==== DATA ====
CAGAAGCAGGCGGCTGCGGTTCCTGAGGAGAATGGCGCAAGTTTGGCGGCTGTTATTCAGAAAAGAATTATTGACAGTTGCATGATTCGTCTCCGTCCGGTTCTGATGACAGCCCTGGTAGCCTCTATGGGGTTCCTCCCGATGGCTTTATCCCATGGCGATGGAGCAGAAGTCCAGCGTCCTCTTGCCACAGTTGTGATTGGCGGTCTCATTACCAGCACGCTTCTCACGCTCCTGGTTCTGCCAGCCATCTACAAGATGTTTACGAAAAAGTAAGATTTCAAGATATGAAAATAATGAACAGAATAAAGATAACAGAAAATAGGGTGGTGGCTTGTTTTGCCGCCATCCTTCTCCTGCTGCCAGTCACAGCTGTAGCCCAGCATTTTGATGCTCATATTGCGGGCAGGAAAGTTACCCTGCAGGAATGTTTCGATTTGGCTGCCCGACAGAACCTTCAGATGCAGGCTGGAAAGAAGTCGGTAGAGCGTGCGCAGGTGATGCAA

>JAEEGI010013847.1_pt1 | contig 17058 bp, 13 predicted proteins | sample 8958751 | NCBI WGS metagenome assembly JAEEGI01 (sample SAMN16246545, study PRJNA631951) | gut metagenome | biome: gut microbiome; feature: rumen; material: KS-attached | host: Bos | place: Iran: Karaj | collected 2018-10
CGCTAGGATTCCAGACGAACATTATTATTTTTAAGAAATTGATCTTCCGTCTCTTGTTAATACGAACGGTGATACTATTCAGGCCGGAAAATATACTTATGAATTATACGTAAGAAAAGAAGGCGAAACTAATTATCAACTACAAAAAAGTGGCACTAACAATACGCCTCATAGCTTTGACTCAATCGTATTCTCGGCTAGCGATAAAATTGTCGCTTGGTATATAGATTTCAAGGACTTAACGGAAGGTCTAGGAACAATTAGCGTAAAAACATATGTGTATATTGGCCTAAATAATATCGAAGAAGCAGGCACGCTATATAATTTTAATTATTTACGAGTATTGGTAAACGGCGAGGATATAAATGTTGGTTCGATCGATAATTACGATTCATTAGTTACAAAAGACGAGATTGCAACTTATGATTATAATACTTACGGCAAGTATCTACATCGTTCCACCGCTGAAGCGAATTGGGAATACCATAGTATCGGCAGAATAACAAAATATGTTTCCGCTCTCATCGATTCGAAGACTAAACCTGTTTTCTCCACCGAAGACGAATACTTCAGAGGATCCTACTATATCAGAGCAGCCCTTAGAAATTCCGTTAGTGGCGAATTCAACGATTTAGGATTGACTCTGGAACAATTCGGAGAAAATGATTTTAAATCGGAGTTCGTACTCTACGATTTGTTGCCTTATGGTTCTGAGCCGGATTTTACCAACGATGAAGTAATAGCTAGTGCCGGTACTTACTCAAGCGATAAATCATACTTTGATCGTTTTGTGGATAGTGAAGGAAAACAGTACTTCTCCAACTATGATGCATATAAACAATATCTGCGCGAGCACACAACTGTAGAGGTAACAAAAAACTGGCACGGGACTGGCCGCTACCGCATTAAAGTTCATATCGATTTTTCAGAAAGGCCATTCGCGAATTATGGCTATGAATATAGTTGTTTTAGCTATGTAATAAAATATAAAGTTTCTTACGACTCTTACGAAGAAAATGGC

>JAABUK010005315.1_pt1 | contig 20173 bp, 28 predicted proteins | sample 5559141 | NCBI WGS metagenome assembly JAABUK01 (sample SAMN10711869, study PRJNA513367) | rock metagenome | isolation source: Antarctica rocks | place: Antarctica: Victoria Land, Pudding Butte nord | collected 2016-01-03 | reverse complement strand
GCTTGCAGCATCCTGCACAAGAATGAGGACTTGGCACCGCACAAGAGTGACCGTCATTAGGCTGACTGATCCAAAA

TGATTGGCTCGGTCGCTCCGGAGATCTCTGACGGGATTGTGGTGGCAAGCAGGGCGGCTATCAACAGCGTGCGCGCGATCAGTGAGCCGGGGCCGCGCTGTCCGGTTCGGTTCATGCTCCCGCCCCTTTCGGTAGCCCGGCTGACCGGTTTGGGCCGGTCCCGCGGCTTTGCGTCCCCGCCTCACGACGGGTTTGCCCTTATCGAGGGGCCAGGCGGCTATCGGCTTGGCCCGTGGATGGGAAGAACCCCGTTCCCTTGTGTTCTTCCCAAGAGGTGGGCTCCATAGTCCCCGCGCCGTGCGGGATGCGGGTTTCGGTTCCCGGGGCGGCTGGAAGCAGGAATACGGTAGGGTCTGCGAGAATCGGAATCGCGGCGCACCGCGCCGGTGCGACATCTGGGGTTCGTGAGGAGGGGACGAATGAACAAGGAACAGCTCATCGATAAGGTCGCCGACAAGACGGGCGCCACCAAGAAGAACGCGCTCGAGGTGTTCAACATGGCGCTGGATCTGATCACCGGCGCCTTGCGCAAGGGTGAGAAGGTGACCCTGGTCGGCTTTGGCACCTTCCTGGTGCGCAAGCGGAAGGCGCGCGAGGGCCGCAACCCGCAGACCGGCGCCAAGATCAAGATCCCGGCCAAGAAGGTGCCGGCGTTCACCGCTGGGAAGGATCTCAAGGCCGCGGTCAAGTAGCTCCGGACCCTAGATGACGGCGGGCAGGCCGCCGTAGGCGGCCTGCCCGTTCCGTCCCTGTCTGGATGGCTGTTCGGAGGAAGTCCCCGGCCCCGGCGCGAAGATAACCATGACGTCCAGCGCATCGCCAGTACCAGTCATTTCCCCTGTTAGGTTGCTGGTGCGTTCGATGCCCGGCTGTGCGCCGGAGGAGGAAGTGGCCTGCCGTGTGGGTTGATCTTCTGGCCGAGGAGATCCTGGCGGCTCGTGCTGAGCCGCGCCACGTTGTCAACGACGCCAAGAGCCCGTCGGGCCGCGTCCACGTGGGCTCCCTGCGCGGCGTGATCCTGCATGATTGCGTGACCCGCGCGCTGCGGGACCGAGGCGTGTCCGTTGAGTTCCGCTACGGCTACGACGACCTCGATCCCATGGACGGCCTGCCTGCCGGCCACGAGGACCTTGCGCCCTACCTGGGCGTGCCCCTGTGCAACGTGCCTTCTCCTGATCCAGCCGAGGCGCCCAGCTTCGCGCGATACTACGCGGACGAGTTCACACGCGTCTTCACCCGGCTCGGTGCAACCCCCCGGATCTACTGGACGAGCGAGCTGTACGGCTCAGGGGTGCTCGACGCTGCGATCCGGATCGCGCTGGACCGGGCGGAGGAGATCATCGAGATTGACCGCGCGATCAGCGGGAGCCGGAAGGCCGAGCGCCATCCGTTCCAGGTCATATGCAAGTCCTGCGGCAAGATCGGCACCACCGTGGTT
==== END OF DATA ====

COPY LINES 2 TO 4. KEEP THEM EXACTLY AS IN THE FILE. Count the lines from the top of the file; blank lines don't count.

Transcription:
>JAEEGI010013847.1_pt1 | contig 17058 bp, 13 predicted proteins | sample 8958751 | NCBI WGS metagenome assembly JAEEGI01 (sample SAMN16246545, study PRJNA631951) | gut metagenome | biome: gut microbiome; feature: rumen; material: KS-attached | host: Bos | place: Iran: Karaj | collected 2018-10
CGCTAGGATTCCAGACGAACATTATTATTTTTAAGAAATTGATCTTCCGTCTCTTGTTAATACGAACGGTGATACTATTCAGGCCGGAAAATATACTTATGAATTATACGTAAGAAAAGAAGGCGAAACTAATTATCAACTACAAAAAAGTGGCACTAACAATACGCCTCATAGCTTTGACTCAATCGTATTCTCGGCTAGCGATAAAATTGTCGCTTGGTATATAGATTTCAAGGACTTAACGGAAGGTCTAGGAACAATTAGCGTAAAAACATATGTGTATATTGGCCTAAATAATATCGAAGAAGCAGGCACGCTATATAATTTTAATTATTTACGAGTATTGGTAAACGGCGAGGATATAAATGTTGGTTCGATCGATAATTACGATTCATTAGTTACAAAAGACGAGATTGCAACTTATGATTATAATACTTACGGCAAGTATCTACATCGTTCCACCGCTGAAGCGAATTGGGAATACCATAGTATCGGCAGAATAACAAAATATGTTTCCGCTCTCATCGATTCGAAGACTAAACCTGTTTTCTCCACCGAAGACGAATACTTCAGAGGATCCTACTATATCAGAGCAGCCCTTAGAAATTCCGTTAGTGGCGAATTCAACGATTTAGGATTGACTCTGGAACAATTCGGAGAAAATGATTTTAAATCGGAGTTCGTACTCTACGATTTGTTGCCTTATGGTTCTGAGCCGGATTTTACCAACGATGAAGTAATAGCTAGTGCCGGTACTTACTCAAGCGATAAATCATACTTTGATCGTTTTGTGGATAGTGAAGGAAAACAGTACTTCTCCAACTATGATGCATATAAACAATATCTGCGCGAGCACACAACTGTAGAGGTAACAAAAAACTGGCACGGGACTGGCCGCTACCGCATTAAAGTTCATATCGATTTTTCAGAAAGGCCATTCGCGAATTATGGCTATGAATATAGTTGTTTTAGCTATGTAATAAAATATAAAGTTTCTTACGACTCTTACGAAGAAAATGGC

>JAABUK010005315.1_pt1 | contig 20173 bp, 28 predicted proteins | sample 5559141 | NCBI WGS metagenome assembly JAABUK01 (sample SAMN10711869, study PRJNA513367) | rock metagenome | isolation source: Antarctica rocks | place: Antarctica: Victoria Land, Pudding Butte nord | collected 2016-01-03 | reverse complement strand